Dr. Rolf Strootman is currently working on this project, which is connected to his other projects Royal Roads: The First World Empires and the Creation of the Silk Road, 550–150 BCE and The Achaemenid Aegean (Fifth to Fourth Century BCE).
This research project focuses on Iranian elites during the Hellenistic period. It aims to reassess the place of Iranians within the fabric of Macedonian imperial hegemony, from the rise of Argead Macedon in the later fourth century to the collapse of the Seleukid Empire as a world power after 150 BCE. The basic idea is this: after Alexander the Great defeated the Achaemenids, Iran and the Near East were ruled by Macedonian dynasties; but in the later Hellenistic period, Iranian dynasties reestablished themselves. These dynasties however—the Arsakids of Parthia, Fratarakā of Persis, Mithradatids of Pontos, Orontids of Kommagene, and others—used an idiom of monarchical representation that was profoundly different from that used previously by the Persian Achaemenids. So what happened during the period in between?
This question follows from the rethinking in this researcher’s earlier work of the Seleukid Empire as being basically a negotiated enterprise, and a dynamic network of personal relations converging at the (mobile) imperial court. By moving away from the conventional conceptualization of the empire as a bounded, territorial state a more dynamic model of interactions between various interest groups is feasible to explain cultural exchange and change in the Hellenistic World—a model in which imperial-local interactions are neither top-down nor bottom-up, but entangled.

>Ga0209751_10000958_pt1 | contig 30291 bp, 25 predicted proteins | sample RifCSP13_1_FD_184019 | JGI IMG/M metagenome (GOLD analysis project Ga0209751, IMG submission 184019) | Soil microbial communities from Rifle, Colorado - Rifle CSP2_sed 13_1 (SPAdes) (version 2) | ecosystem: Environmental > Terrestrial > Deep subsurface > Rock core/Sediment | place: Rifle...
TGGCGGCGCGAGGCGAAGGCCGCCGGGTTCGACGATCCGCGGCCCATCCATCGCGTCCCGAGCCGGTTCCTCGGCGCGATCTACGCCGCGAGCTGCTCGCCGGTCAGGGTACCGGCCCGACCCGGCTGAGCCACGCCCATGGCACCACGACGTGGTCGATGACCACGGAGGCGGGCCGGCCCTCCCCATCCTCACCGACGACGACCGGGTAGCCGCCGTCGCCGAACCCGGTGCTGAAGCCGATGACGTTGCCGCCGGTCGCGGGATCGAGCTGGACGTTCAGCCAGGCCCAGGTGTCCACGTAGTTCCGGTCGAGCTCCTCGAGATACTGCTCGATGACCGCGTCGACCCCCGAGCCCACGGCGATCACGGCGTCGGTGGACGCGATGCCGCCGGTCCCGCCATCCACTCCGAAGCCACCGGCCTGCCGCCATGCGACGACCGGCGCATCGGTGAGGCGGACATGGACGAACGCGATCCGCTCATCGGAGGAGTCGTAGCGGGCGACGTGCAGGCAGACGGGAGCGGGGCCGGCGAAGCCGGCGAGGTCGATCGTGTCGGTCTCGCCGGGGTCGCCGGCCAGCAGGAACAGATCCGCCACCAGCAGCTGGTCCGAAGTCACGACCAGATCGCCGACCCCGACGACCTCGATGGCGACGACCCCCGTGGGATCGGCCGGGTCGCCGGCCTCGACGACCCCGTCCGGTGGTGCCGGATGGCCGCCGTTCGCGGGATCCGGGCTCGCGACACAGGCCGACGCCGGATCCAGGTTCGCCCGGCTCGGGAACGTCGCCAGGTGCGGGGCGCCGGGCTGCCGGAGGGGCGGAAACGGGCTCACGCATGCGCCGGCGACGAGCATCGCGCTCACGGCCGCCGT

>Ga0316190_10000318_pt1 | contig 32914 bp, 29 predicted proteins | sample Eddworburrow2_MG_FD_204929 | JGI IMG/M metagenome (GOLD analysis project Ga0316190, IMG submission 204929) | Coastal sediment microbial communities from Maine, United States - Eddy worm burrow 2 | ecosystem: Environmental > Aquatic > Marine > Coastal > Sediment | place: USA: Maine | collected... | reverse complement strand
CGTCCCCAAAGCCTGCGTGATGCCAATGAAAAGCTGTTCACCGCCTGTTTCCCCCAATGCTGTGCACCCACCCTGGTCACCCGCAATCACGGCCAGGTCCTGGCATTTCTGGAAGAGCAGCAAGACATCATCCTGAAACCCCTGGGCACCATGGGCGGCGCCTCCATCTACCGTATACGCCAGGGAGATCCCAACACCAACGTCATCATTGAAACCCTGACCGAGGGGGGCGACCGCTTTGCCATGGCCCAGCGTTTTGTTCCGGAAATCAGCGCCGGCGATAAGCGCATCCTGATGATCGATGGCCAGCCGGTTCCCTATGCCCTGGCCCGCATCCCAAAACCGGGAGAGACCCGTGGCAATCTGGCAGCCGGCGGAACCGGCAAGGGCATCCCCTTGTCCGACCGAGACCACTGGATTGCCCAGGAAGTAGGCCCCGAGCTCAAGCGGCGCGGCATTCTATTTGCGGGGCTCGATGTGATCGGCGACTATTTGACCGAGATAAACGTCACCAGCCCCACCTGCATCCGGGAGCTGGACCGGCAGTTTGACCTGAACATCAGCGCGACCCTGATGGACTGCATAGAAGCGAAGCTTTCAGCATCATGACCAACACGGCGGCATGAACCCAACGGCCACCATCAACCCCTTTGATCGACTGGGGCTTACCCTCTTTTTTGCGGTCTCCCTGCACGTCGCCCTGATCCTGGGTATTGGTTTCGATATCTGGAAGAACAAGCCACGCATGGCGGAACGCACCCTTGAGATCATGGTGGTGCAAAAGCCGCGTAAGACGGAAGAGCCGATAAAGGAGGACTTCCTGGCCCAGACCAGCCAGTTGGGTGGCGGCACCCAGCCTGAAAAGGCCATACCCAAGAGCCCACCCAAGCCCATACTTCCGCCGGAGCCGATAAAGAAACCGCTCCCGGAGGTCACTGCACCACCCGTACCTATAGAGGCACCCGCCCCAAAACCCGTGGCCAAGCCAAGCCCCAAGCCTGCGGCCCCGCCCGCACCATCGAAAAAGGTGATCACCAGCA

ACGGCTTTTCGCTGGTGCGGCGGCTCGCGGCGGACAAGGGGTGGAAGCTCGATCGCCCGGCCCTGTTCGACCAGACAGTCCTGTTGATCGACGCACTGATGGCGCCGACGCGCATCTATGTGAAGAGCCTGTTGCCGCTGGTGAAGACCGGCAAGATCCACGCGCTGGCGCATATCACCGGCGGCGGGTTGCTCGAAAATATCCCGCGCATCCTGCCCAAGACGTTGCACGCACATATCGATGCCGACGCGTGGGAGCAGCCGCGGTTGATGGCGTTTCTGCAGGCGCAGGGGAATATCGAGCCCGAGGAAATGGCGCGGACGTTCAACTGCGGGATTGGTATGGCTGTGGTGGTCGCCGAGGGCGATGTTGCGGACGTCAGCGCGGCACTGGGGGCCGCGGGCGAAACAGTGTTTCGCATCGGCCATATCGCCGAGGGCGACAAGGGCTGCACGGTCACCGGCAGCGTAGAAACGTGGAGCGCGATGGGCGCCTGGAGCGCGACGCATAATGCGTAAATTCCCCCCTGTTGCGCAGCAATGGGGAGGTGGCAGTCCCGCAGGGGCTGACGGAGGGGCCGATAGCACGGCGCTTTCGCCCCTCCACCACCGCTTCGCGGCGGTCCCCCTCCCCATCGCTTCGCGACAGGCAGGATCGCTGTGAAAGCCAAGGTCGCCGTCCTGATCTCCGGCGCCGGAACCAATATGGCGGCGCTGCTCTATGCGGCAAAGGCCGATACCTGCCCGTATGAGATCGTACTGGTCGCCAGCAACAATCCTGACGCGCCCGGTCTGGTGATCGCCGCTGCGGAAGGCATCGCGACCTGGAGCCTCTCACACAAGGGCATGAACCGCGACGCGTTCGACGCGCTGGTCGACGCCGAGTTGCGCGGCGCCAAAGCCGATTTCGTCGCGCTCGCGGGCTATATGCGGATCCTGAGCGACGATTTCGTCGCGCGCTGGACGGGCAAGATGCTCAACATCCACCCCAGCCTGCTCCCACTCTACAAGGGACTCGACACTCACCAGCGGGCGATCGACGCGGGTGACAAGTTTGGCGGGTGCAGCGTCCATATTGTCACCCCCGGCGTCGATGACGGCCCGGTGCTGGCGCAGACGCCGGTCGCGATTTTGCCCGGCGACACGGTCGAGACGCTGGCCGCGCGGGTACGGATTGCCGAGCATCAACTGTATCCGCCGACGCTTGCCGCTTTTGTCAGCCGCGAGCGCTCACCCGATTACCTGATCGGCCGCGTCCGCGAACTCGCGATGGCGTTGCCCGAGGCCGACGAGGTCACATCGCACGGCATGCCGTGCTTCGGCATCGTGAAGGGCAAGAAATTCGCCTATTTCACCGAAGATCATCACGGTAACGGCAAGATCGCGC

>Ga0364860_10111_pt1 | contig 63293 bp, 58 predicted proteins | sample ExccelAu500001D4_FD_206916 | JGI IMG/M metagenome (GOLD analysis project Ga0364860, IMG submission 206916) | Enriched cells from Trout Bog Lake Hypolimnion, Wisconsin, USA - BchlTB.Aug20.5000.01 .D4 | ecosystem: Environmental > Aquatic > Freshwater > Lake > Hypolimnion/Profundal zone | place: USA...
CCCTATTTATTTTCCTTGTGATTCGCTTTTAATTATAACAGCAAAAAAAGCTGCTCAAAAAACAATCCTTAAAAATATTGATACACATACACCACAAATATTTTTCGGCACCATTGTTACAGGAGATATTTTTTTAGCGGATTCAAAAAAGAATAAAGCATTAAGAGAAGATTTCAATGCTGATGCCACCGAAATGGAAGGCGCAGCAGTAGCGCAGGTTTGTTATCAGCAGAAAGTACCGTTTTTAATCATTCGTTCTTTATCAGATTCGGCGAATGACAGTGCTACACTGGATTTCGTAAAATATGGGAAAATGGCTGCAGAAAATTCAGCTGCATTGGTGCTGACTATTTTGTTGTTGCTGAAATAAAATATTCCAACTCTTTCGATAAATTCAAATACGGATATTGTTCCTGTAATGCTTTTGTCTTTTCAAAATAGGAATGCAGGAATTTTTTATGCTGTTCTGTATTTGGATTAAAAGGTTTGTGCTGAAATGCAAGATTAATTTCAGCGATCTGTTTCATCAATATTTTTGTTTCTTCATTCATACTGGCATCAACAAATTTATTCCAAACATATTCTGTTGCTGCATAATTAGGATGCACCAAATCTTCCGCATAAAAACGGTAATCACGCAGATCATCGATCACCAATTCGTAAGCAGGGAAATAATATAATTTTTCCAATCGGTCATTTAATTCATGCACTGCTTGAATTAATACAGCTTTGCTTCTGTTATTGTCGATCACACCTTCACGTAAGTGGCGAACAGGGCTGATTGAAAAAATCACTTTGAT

Working from this new perspective on empire, which is part of a broader ‘Imperial Turn’ in the study of world history, the research considers the place of Iranians within the Macedonian empires of the later Argeads and the Seleukids. Alexander the Great famously co-opted Persian nobles and initiated a policy of intermarriage between the Macedonian nobility and leading Iranian families. Alexander’s ‘Iranian policy’ is considered a failure in conventional scholarship. But the Seleukids successfully continued this policy. It is now more accepted that Iranians were pivotal to Macedonian rule and military power in the East, while new studies on the Hellenistic ‘East’ have shown that Iran and Central Asia were much longer and stronger integrated into the Seleukid fabric of empire than previously thought. Like Alexander, the Seleukids too used huge numbers of Iranian cavalry for their campaigns. The military significance of Iranian troops, as well as ongoing intermarriage with Iranian dynasties, suggest a strong presence of Iranian nobles at the Seleukid court. The growing importance of Iranians in the Seleukid Empire eventually led to what may be termed ‘the Persianization of Hellenistic Iran’, that is: the emergence of Iranicate royal idiom among local rulers in the context of the gradual ‘vassalization’ and finally disintegration of the Seleukid Empire.
The research specifically focuses on the agency of the Seleukid imperial court—the mobile contact zone where local elites met and interacted—in the evolution of Middle Iranian dynastic identities. That such agency existed, is evident from the ‘globalized’ nature of these developments and the preference for models from the fourth-century Aegean, viz., the cultural area where Hellenistic kingship originated. A more difficult question, yet to be addressed in both Hellenistic and Iranian scholarship, is how the imperial dynasty itself was affected by intermarriage and generations-long dealings with Iranian troops in their armies. Did the Seleukids eventually become ‘Iranian’ or did they choose to remain ‘Greek’, an if so, why? And can it be really assumed that the imagery used in Seleukid monarchical representation was also thought of by contemporaries as ‘Greek’, and foreign, as we are now wont to do? Or have modern categories of national identity been projected retrospectively on past visual styles?